The wonderful and talented brewers at Hops and Grain have been crucial to Woodwork at 17th.  Not only were they my first clients as I struck out to start a business, but they’ve also been gracious as I figure this thing out.  We’ve worked together on numerous projects for they’re brewery, tap room, signage…  So yeah, CRUCIAL.

When we started talking about re-outfitting their current tap room, I knew this wasn’t an undertaking i wouldn’t be able to attack alone.  Collaboration was the key.  And thats the thing about doing anything worth while or grand… It usually works better in community.  Too many guys I know would want to be “the man” and say they built such and such all by themselves.  Kinda reminds me of a kid who can’t tie his shoe but won’t except help but rather screens, “I do it by myself!!”

So anyway, I was lucky to get to work with Phil Edgerton from edge works designs.  We had meetings and meetings with Josh to find out what was needed, what the goal was for the space, the feel we were trying to achieve… there were redesigns and renderings… there were ideas that turned out great, and there were less great ideas.  But the key was working humbly with these other creatives.  Give and take.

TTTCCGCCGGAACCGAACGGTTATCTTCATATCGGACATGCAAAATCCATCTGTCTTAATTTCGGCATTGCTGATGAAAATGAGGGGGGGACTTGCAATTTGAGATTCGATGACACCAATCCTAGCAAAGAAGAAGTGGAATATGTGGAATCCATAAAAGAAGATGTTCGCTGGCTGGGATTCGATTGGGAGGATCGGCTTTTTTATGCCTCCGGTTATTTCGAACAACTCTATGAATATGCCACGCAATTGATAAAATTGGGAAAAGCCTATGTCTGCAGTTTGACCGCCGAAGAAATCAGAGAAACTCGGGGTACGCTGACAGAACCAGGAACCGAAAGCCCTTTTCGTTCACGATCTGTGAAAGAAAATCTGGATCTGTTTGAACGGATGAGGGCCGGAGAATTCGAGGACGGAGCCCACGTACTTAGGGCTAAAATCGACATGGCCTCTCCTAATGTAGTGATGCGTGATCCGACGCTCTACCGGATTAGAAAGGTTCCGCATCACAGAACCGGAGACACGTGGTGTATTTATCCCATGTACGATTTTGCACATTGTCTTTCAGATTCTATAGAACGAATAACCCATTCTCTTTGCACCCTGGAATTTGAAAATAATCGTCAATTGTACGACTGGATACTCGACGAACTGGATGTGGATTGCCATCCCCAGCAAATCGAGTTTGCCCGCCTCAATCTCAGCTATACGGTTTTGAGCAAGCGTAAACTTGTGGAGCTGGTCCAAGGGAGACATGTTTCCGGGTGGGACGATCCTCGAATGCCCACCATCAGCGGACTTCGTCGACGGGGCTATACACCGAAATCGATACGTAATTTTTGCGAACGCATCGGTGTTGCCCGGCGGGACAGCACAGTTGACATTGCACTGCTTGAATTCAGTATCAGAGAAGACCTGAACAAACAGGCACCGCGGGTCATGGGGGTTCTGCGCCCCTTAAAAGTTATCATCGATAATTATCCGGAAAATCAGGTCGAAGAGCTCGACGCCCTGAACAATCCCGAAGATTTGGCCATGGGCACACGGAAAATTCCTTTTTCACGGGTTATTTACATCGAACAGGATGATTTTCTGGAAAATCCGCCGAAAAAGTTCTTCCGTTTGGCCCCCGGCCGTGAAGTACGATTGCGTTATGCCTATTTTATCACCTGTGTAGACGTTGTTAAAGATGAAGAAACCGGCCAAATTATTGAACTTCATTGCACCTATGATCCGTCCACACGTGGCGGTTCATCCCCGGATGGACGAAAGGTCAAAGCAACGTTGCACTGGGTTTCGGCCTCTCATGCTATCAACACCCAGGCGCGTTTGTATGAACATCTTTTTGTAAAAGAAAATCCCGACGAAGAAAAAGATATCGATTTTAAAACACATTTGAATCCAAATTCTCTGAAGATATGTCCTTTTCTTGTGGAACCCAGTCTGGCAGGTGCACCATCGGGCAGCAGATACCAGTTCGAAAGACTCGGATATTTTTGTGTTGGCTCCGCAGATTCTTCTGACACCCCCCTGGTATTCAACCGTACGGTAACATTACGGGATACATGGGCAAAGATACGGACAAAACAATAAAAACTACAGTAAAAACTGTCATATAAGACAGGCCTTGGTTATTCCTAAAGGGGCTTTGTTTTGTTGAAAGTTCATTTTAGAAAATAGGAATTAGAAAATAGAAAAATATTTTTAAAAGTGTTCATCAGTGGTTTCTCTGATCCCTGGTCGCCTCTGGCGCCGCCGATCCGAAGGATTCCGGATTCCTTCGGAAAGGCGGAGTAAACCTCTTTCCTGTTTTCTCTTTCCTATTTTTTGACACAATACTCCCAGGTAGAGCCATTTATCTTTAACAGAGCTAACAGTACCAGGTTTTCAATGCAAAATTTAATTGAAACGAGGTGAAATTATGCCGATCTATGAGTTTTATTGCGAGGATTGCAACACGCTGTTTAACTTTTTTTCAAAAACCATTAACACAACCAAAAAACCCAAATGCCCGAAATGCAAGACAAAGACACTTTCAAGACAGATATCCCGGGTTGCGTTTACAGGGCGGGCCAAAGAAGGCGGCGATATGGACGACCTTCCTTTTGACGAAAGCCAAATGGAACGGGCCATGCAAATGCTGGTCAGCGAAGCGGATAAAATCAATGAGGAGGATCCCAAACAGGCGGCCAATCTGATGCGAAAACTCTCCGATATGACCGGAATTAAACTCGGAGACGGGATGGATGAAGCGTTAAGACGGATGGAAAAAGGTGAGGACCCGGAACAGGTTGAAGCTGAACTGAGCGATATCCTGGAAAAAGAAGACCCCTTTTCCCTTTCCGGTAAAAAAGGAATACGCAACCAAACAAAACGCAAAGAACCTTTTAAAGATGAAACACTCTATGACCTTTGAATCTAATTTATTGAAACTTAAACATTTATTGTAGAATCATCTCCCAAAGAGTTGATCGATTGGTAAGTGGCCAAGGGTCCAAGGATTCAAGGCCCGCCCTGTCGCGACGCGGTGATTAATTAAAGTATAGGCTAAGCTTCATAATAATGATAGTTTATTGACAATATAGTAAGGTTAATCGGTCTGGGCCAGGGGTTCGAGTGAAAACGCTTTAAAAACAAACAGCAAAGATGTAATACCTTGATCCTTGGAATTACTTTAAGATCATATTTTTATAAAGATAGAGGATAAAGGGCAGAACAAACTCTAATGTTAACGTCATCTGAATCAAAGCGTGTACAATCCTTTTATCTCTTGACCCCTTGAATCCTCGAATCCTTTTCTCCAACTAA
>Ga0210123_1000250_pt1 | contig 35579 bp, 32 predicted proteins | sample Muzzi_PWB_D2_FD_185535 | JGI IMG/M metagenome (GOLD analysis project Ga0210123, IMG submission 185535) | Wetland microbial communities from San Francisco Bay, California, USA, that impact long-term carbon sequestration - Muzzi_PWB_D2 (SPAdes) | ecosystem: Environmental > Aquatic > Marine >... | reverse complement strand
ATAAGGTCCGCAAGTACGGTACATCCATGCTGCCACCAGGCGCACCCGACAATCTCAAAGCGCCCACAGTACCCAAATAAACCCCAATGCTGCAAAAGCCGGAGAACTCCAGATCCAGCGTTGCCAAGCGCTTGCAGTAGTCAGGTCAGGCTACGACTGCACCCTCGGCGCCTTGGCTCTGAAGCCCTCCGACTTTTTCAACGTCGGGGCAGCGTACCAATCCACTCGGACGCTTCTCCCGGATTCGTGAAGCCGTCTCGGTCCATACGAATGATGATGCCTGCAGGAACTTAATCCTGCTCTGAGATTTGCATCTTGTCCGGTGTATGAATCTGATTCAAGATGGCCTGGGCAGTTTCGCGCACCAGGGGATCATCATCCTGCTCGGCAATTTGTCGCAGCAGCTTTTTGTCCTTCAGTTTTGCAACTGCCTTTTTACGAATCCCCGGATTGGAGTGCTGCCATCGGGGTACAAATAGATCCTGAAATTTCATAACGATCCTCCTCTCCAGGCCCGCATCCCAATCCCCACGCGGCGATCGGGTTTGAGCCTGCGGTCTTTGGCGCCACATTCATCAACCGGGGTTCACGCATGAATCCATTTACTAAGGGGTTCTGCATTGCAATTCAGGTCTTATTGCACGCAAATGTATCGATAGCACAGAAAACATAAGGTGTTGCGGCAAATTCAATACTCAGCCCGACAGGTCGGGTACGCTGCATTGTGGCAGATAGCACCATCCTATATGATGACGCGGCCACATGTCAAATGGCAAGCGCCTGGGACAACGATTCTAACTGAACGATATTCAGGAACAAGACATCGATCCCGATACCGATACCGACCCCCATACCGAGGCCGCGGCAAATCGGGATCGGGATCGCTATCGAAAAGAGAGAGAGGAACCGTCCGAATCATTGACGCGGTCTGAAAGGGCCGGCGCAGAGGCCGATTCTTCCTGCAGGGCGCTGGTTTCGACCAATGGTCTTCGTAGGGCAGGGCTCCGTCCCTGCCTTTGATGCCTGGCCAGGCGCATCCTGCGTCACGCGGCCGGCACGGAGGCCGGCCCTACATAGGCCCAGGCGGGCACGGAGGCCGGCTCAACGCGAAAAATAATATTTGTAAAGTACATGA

The bar install was stage 1.  The guys at H&G pride themselves on sustainability, so we went with reclaimed wood from a decommissioned paper mill from Abilene (Josh, the owner’s hometown).  Installing this 28′ x 10′ bar turned out to be quite the 4 day undertaking.  there may have been an all-nighter, I may have thrown a tool, I may have yelled at the bar top to “DO WHAT I’M TELLING YOU TO DO!!” It was 4 days of learning.  When the deadline is fast approaching, it takes a bit of discipline to make sure the fine details are given their due attention.

I’ve loved the beer at Hops and Grain for a few years now, but I don’t think its ever tasted better than when we had the first pour at the new bar.  And now that the bar is set, finished, and helping people find community and DELICIOUS beer, we get to start stage 2… tables and benches to fill the room.

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